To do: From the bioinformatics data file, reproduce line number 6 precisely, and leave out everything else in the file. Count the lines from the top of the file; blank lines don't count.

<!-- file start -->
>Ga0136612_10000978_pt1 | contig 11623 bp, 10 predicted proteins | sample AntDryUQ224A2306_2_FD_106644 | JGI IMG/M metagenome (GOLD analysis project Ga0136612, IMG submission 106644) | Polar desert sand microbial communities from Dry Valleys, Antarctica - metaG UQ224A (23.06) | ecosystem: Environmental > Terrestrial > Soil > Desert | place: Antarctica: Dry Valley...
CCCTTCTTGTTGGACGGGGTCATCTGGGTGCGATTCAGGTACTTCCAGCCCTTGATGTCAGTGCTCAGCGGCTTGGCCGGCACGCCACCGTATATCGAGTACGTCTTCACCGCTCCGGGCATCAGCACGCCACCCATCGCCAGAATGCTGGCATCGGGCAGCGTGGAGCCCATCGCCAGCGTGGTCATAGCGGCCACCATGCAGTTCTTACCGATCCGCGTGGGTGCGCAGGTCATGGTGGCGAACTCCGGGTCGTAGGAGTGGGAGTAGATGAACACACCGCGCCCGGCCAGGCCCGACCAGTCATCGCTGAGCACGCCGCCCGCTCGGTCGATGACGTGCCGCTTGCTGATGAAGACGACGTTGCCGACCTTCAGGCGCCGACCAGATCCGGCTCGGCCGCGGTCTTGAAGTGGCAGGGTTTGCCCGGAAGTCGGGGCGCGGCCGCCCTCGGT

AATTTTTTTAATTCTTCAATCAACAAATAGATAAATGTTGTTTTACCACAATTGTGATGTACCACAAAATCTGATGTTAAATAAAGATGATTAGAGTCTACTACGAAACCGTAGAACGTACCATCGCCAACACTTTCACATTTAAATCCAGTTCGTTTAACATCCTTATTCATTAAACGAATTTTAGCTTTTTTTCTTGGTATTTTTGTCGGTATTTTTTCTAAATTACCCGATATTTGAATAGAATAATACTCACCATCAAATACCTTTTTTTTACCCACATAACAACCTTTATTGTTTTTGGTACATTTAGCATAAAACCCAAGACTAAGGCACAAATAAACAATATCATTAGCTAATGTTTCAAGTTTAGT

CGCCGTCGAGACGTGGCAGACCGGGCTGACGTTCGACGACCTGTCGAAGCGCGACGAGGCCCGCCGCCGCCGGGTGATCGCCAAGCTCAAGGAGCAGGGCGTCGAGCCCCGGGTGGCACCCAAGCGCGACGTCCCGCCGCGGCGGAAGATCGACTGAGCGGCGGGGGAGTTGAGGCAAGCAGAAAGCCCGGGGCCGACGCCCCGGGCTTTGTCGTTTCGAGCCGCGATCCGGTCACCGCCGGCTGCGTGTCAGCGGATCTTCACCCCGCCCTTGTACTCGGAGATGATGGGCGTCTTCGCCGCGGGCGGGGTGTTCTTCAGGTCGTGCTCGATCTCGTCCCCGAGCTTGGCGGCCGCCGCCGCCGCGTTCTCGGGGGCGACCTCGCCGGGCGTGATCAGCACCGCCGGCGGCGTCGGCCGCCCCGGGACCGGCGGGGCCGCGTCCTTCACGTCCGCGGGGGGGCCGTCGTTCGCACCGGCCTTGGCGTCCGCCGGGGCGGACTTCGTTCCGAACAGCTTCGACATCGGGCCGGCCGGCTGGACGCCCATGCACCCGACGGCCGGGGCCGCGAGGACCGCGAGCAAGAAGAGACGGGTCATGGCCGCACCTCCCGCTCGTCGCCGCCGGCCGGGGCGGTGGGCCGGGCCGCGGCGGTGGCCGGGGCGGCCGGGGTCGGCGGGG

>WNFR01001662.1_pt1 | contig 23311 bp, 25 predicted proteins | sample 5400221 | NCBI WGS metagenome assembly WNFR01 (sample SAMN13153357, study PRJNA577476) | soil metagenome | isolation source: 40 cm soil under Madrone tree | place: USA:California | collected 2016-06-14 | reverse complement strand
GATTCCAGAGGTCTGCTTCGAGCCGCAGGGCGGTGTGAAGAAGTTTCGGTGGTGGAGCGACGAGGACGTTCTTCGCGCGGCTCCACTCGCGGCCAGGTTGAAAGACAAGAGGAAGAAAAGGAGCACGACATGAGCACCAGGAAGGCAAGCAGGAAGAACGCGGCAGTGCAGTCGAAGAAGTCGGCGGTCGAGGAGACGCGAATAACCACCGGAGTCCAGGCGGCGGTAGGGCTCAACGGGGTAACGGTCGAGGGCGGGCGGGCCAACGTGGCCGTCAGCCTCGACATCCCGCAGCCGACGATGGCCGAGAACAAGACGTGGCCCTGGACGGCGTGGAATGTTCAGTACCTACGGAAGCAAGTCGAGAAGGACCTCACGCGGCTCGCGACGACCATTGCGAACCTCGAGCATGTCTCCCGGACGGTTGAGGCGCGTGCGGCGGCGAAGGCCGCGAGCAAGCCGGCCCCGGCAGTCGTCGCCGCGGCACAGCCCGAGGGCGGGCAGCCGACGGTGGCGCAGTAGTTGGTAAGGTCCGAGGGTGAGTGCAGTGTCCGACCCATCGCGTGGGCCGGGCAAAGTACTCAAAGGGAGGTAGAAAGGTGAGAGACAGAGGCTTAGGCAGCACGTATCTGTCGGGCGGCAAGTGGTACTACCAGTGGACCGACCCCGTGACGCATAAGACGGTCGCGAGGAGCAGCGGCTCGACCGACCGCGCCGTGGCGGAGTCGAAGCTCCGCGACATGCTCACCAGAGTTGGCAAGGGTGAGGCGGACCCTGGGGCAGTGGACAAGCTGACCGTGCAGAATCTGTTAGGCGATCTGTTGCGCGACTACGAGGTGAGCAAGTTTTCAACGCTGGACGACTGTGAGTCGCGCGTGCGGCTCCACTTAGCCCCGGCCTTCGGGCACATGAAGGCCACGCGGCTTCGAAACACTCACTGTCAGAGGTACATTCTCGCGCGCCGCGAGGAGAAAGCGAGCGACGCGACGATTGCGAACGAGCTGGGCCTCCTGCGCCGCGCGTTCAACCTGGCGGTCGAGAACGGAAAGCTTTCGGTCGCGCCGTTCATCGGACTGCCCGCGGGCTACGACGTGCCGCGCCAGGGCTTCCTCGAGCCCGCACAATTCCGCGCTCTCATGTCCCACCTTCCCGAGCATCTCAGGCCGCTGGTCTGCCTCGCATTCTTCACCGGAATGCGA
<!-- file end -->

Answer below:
GATTCCAGAGGTCTGCTTCGAGCCGCAGGGCGGTGTGAAGAAGTTTCGGTGGTGGAGCGACGAGGACGTTCTTCGCGCGGCTCCACTCGCGGCCAGGTTGAAAGACAAGAGGAAGAAAAGGAGCACGACATGAGCACCAGGAAGGCAAGCAGGAAGAACGCGGCAGTGCAGTCGAAGAAGTCGGCGGTCGAGGAGACGCGAATAACCACCGGAGTCCAGGCGGCGGTAGGGCTCAACGGGGTAACGGTCGAGGGCGGGCGGGCCAACGTGGCCGTCAGCCTCGACATCCCGCAGCCGACGATGGCCGAGAACAAGACGTGGCCCTGGACGGCGTGGAATGTTCAGTACCTACGGAAGCAAGTCGAGAAGGACCTCACGCGGCTCGCGACGACCATTGCGAACCTCGAGCATGTCTCCCGGACGGTTGAGGCGCGTGCGGCGGCGAAGGCCGCGAGCAAGCCGGCCCCGGCAGTCGTCGCCGCGGCACAGCCCGAGGGCGGGCAGCCGACGGTGGCGCAGTAGTTGGTAAGGTCCGAGGGTGAGTGCAGTGTCCGACCCATCGCGTGGGCCGGGCAAAGTACTCAAAGGGAGGTAGAAAGGTGAGAGACAGAGGCTTAGGCAGCACGTATCTGTCGGGCGGCAAGTGGTACTACCAGTGGACCGACCCCGTGACGCATAAGACGGTCGCGAGGAGCAGCGGCTCGACCGACCGCGCCGTGGCGGAGTCGAAGCTCCGCGACATGCTCACCAGAGTTGGCAAGGGTGAGGCGGACCCTGGGGCAGTGGACAAGCTGACCGTGCAGAATCTGTTAGGCGATCTGTTGCGCGACTACGAGGTGAGCAAGTTTTCAACGCTGGACGACTGTGAGTCGCGCGTGCGGCTCCACTTAGCCCCGGCCTTCGGGCACATGAAGGCCACGCGGCTTCGAAACACTCACTGTCAGAGGTACATTCTCGCGCGCCGCGAGGAGAAAGCGAGCGACGCGACGATTGCGAACGAGCTGGGCCTCCTGCGCCGCGCGTTCAACCTGGCGGTCGAGAACGGAAAGCTTTCGGTCGCGCCGTTCATCGGACTGCCCGCGGGCTACGACGTGCCGCGCCAGGGCTTCCTCGAGCCCGCACAATTCCGCGCTCTCATGTCCCACCTTCCCGAGCATCTCAGGCCGCTGGTCTGCCTCGCATTCTTCACCGGAATGCGA